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Processed Foods Vs Whole Foods

Processed Foods vs Whole Foods

Aspartame, Butylated Hydroxyanisole, High fructose corn syrup, Sodium Benzoate, Potassium Benzoate and Artificial colors are just some of the toxic ingredients found in processed foods.  These chemicals in our food have contributed significantly to obesity and illnesses.  While processed foods have become the norm in our country due to convenience and cost, ingredients like these have slipped into our diets at the expense of nutrients that can be found in whole foods.  Instead of trying to decipher a science experiment on a food label, challenge yourself to eat more whole foods while removing packaged, preservative laden foods.

Over the years we’ve heard a lot about macronutrients (carbs, fats and protein) with not much regard for micronutrients.  Within macronutrients — proteins, carbs, and fats — are micronutrients. Micronutrients are the vitamins and minerals necessary in small amounts for normal growth, development, disease prevention, metabolism and well being.  Micronutrients are not produced in the body and can only be obtained through diet.[1] Consequently, the American diet is typically deficient in these essential micronutrients, affecting bodily growth and function.

The World Health Organization broadly defines malnutrition as “deficiencies, excesses, or imbalances in a person’s intake of energy and/or nutrients”.[2]  By this definition, one can be consuming an excess of calories with little to no micronutrients. This increasingly normalized paradox explains how many Americans, and others from developed countries, are now considered malnourished. Instead of consuming empty calories, seek out whole foods full of micronutrients.

It’s important to note there is no one “super food” within all the micronutrients. Rather, a balanced diet provides a plethora of micronutrients. Spinach alone has calcium, iron, sulfur, as well as vitamins B9, E, and K.  In the age of processed and packaged food, the general misconception is that healthy, whole foods rich in nutrients simply aren’t tasty.  But it’s all about preparing these foods in ways YOU find delicious. Spinach can be used more traditionally, as in this beet pesto salad or less conventionally like this spinach pesto.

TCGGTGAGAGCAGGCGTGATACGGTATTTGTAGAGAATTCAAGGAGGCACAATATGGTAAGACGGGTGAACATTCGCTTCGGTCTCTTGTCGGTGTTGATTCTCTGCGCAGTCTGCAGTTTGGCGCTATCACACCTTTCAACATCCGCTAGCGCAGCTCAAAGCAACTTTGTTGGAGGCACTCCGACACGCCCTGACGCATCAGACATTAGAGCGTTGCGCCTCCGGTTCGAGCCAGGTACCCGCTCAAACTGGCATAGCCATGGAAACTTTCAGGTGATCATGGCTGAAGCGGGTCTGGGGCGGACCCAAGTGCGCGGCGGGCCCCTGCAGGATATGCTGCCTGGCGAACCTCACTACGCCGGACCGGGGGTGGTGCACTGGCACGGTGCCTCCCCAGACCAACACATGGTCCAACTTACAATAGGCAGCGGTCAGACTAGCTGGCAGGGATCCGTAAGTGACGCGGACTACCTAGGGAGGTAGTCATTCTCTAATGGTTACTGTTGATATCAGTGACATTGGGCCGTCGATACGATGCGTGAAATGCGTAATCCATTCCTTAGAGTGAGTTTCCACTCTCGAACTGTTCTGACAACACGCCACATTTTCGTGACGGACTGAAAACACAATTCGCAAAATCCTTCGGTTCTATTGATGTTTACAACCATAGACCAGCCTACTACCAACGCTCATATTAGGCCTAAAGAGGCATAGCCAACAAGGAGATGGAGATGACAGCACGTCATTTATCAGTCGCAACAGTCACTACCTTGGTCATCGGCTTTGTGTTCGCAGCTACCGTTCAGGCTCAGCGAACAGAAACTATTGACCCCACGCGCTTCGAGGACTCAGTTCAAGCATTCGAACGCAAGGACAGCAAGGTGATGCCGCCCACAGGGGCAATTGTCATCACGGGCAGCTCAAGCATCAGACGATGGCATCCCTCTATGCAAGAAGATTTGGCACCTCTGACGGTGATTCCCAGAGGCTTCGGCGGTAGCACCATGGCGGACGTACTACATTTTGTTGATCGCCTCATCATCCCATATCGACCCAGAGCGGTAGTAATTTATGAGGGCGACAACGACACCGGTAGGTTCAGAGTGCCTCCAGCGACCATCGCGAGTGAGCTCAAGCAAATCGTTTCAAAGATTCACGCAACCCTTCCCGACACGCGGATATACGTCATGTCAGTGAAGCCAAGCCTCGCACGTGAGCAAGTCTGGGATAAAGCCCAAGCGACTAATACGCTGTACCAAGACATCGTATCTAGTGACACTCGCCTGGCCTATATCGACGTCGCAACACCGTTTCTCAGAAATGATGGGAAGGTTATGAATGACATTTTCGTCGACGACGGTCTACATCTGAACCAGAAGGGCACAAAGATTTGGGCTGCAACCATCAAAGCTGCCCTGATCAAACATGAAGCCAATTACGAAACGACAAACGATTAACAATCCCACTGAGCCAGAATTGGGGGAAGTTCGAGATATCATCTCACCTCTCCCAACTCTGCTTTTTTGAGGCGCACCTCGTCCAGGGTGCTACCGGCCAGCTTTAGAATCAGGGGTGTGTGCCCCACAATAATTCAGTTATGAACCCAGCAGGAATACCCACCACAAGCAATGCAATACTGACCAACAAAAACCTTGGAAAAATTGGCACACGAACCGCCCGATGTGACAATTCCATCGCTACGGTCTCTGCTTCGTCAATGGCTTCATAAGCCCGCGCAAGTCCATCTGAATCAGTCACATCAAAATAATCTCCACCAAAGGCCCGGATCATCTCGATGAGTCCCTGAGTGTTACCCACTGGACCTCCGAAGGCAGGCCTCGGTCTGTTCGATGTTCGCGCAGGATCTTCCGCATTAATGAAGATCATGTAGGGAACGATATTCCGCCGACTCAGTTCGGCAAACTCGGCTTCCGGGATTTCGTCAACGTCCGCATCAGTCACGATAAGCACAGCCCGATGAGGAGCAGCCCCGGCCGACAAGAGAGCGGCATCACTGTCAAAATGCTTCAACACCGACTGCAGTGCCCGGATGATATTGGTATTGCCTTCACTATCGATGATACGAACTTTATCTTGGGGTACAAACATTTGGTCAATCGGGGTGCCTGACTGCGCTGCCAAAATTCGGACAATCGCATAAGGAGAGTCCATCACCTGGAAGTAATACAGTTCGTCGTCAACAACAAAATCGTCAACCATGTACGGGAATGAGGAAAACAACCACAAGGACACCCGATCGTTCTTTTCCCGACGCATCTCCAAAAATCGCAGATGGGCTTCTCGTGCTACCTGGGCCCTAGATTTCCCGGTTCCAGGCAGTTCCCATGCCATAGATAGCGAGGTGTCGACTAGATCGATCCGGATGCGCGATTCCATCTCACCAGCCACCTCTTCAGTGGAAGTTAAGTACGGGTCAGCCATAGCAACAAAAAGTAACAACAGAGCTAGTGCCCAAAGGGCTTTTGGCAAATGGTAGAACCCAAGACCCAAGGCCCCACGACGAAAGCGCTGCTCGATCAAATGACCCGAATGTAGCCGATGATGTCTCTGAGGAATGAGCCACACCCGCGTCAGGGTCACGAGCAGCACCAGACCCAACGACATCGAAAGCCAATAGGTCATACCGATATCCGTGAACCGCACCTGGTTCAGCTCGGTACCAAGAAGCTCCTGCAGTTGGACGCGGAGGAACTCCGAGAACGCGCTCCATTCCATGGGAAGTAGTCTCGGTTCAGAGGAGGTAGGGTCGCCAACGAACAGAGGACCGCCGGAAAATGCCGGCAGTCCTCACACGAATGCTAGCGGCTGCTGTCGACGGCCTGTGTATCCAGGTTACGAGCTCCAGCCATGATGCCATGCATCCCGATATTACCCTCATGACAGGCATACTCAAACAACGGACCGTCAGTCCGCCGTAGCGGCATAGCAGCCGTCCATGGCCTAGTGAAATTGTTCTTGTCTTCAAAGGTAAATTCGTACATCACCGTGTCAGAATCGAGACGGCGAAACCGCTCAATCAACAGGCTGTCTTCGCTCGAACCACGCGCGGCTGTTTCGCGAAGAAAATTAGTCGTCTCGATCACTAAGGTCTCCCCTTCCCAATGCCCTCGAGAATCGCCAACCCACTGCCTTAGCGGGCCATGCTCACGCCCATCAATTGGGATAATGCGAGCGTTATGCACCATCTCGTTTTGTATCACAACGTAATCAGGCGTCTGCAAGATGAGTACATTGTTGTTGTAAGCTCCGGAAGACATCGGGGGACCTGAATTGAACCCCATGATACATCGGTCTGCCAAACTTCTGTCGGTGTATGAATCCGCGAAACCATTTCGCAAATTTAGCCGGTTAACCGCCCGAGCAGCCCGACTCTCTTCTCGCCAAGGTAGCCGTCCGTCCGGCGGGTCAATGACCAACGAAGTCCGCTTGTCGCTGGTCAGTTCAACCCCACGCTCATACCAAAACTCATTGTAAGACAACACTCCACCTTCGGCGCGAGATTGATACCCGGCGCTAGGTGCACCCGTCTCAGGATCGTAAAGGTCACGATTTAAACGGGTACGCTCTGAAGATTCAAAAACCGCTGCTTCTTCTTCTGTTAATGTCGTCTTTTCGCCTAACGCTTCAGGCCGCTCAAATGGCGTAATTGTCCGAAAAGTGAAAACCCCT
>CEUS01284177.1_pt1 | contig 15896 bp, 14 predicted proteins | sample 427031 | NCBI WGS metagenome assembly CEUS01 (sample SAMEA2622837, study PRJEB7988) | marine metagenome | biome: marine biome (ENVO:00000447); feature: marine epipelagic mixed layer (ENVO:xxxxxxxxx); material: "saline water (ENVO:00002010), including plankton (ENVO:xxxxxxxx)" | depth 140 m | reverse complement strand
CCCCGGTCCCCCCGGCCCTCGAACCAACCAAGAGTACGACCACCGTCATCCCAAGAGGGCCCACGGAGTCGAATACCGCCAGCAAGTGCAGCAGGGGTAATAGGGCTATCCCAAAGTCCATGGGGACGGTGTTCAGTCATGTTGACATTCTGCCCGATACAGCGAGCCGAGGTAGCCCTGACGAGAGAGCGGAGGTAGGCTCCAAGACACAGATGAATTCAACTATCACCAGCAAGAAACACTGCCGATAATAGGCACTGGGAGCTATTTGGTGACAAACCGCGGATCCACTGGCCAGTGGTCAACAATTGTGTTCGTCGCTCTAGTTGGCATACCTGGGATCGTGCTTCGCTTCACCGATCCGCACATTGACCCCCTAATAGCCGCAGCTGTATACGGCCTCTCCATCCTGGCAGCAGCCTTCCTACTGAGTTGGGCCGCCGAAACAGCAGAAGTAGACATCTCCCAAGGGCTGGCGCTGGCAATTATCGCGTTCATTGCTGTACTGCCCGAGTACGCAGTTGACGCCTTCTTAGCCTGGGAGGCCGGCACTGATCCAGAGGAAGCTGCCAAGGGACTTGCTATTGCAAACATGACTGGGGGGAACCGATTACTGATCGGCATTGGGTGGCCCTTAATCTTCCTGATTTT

Additionally, there are numerous benefits to consuming more whole foods with micronutrients including improved sleep and higher energy levels.  Iron helps with motor and cognitive development, vitamin A is important for healthy eyesight, and zinc promotes immunity.[3]

Incorporating more whole foods and micronutrients into one’s diet doesn’t have to be extreme or restrictive.  Just start by adding more fruits and vegetables to your daily intake and aim to get 6-9 servings a day.  This may seem like a lot at first but when you incorporate them into every meal it will become a healthy habit.  It can help to include others in the process, holding you and them accountable, while having fun along the way.

 

 

[1] https://www.dsm.com/content/dam/dsm/cworld/en_US/documents/what-are-micronutrients.pdf

[2] http://www.who.int/features/qa/malnutrition/en/

[3] https://www.cdc.gov/immpact/micronutrients/index.html 

 

Jenn

Jenn Fieldhack is a Nutritionist and Whole Food Nut who wants to help others overcome the hurdles to eating healthy.

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